The researchers determined that the earliest Covid-19 cases were centered at the market among vendors who sold these live animals or people who shopped there. They believe that there were two separate viruses circulating in the animals that spilled over into people.
“All eight COVID-19 cases detected prior to 20 December were from the western side of the market, where mammal species were also sold,” the study says. The proximity to five stalls that sold live or recently butchered animals was predictive of human cases.
“The clustering is very, very specific,” study co-author Kristian Andersen, a professor in the Department of Immunology and Microbiology at Scripps Research, said Tuesday.
The “extraordinary” pattern that emerged from mapping these cases was very clear, said another co-author, Michael Worobey, department head of Ecology and Evolutionary Biology at the University of Arizona.
The researchers mapped the earliest cases that had no connection to the market, Worobey noted, and those people lived or worked in close proximity to the market.
“This is an indication that the virus started spreading in people who worked at the market but then started that spread … into the surrounding local community as vendors went into local shops, infected people who worked in those shops,” Worobey said.
The earliest version of the coronavirus, this research shows, probably came in different forms that the scientists call A and B. The lineages were the result of at least two cross-species transmission events into humans.
The researchers suggest that the first animal-to-human transmission probably happened around November 18, 2019, and it came from lineage B. They found the lineage B type only in people who had a direct connection to the Huanan market.
The authors believe that lineage A was introduced into humans from an animal within weeks or even days of the infection from lineage B. Lineage A was found in samples from humans who lived or stayed close to the market.
“These findings indicate that it is unlikely that SARS-CoV-2 circulated widely in humans prior to November 2019 and define the narrow window between when SARS-CoV-2 first jumped into humans and when the first cases of COVID-19 were reported,” the study says. “As with other coronaviruses, SARS-CoV-2 emergence likely resulted from multiple zoonotic events.”
The likelihood that such a virus would emerge from two different events is low, acknowledged co-author Joel Wertheim, an associate adjunct professor of medicine at the University of California, San Diego.
“Now, I realize it sounds like I just said that a once-in-a-generation event happened twice in short succession, and pandemics are indeed rare, but once all the conditions are in place — that is a zoonotic virus capable of both human infection and human transmission that is in close proximity to humans — the barriers to spillover have been lowered such that multiple introductions, we believe, should actually be expected,” Wertheim said.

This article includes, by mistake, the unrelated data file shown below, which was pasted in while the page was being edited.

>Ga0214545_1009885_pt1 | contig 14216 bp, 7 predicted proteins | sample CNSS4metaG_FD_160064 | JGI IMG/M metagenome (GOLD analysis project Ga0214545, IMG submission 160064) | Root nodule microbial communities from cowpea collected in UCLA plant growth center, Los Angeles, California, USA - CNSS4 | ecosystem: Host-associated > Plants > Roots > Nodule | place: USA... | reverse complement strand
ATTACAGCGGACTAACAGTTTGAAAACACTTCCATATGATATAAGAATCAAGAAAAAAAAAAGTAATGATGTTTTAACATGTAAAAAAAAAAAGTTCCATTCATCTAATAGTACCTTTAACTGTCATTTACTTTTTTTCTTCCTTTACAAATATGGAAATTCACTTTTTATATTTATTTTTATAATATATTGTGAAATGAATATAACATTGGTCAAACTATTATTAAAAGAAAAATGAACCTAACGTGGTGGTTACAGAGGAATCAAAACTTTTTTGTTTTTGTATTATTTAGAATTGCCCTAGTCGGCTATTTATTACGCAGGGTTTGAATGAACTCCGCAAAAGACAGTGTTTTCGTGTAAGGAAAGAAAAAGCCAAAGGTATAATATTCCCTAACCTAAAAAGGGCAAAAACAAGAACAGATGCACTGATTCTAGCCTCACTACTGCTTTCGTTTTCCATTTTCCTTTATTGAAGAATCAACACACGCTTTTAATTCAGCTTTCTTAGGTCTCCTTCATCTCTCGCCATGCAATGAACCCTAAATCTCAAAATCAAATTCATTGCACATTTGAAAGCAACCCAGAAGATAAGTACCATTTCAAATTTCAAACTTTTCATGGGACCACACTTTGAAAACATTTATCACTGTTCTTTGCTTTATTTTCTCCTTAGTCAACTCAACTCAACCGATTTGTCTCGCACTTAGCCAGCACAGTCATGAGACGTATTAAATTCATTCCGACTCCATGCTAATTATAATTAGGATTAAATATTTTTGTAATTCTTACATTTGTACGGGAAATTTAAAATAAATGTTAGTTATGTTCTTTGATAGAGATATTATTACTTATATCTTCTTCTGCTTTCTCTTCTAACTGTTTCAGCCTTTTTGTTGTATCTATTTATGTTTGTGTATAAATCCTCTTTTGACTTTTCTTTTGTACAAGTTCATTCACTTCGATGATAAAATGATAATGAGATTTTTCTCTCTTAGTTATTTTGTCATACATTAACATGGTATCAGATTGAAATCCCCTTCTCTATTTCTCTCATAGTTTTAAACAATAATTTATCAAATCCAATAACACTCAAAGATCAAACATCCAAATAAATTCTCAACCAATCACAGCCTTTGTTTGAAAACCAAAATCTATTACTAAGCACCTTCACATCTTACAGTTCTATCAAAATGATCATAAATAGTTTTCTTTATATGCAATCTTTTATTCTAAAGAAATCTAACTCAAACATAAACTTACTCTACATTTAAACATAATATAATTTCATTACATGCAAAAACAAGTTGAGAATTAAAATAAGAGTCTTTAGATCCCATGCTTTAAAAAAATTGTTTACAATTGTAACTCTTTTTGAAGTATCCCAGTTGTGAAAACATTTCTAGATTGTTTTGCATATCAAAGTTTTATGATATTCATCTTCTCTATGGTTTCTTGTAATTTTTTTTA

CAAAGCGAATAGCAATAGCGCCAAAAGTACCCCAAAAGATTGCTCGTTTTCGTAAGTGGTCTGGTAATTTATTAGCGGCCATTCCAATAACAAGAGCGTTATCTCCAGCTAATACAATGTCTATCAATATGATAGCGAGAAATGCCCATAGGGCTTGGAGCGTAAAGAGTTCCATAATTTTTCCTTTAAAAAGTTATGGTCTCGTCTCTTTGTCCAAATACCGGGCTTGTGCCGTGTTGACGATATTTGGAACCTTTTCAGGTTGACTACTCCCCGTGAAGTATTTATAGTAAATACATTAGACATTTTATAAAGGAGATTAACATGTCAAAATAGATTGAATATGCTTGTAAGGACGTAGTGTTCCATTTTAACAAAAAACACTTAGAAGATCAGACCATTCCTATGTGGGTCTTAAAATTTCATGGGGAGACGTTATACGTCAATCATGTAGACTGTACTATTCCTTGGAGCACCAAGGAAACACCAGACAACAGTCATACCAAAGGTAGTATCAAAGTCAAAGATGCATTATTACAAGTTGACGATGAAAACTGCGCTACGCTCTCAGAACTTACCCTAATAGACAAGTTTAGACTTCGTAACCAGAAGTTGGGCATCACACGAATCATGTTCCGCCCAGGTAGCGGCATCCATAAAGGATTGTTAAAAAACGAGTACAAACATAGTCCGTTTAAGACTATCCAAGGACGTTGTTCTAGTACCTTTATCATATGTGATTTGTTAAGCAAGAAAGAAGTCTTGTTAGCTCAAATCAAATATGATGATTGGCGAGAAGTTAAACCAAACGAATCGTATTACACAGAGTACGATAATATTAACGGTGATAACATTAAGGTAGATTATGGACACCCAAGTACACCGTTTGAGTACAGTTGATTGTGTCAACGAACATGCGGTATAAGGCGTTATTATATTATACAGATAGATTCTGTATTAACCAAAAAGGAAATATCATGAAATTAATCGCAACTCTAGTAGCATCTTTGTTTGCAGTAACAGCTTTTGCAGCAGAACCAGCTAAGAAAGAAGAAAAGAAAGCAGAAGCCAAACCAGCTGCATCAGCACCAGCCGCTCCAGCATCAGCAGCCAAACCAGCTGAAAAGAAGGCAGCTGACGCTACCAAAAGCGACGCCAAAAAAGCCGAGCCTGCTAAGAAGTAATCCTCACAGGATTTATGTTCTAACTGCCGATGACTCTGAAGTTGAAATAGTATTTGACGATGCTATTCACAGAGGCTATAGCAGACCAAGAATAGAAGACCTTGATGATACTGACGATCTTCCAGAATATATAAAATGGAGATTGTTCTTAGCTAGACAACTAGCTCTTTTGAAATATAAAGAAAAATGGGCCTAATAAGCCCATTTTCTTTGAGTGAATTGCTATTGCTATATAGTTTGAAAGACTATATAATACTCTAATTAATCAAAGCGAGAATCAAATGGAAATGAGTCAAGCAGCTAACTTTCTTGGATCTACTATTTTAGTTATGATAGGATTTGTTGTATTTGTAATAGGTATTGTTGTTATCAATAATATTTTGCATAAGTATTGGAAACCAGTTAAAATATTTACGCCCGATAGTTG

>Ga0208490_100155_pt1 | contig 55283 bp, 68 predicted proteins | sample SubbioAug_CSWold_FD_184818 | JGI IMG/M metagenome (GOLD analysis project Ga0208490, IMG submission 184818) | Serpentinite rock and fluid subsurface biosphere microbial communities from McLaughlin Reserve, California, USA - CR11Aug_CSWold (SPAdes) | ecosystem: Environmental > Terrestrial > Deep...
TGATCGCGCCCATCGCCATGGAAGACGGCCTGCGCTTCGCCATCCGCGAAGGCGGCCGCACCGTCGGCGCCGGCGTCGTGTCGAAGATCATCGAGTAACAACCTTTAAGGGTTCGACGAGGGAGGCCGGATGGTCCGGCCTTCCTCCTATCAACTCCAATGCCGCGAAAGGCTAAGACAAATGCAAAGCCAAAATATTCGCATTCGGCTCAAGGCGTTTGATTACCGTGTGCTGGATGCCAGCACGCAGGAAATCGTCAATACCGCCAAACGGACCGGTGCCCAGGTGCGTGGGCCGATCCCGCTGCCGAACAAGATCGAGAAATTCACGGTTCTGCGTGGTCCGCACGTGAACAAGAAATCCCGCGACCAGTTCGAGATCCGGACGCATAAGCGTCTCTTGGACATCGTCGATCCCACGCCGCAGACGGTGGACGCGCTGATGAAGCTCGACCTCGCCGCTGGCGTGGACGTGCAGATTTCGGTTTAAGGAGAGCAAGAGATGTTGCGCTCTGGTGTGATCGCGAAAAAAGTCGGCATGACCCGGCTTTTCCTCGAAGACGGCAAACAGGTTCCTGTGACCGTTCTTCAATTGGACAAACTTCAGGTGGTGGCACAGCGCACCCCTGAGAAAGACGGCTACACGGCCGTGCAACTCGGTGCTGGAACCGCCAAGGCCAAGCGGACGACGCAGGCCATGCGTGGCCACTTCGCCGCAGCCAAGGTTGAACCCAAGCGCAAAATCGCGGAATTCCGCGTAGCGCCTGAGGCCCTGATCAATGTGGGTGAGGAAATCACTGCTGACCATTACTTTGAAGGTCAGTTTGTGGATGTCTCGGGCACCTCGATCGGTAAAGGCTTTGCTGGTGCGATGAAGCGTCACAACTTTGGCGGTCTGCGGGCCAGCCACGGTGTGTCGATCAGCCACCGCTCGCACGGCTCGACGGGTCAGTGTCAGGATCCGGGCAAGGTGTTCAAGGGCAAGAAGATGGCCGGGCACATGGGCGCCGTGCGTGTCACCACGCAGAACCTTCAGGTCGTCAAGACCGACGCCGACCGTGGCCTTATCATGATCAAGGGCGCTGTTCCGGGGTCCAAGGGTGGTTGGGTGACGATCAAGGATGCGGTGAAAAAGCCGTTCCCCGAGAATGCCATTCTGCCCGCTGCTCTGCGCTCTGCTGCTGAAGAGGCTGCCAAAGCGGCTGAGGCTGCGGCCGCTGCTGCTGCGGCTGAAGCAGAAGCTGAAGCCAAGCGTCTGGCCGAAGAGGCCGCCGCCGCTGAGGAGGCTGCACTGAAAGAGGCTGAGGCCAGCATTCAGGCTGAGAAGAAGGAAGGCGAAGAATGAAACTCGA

Andersen said the studies don’t definitively disprove the lab leak theory but are extremely persuasive, so much so that he changed his mind about the virus’ origins.
“I was quite convinced of the lab leak myself, until we dove into this very carefully and looked at it much closer,” Andersen said. “Based on data and analysis I’ve done over the last decade on many other viruses, I’ve convinced myself that actually the data points to this particular market.”
Worobey said he too thought the lab leak was possible, but the epidemiological preponderance of cases linked to the market is “not a mirage.”
“It’s a real thing,” he said. “It’s just not plausible that this virus was introduced any other way than through the wildlife trade.”
To reduce the chances of future pandemics, the researchers hope they can determine exactly what animal may have first become infected and how.
“The raw ingredients for a zoonotic virus with pandemic potential are still lurking in the wild,” Wertheim said. He believes the world needs to do a much better job doing surveillance and monitoring animals and other potential threats to human health.
Andersen said that although we can’t prevent outbreaks, collaboration between the world’s scientists could be key to the difference between a disease with a small impact and one that kills millions.
“The big question we need to ask ourselves is — the next time this happens, because it will happen — how do we go from detecting that outbreak early and preventing that outbreak so it doesn’t become a pandemic?”
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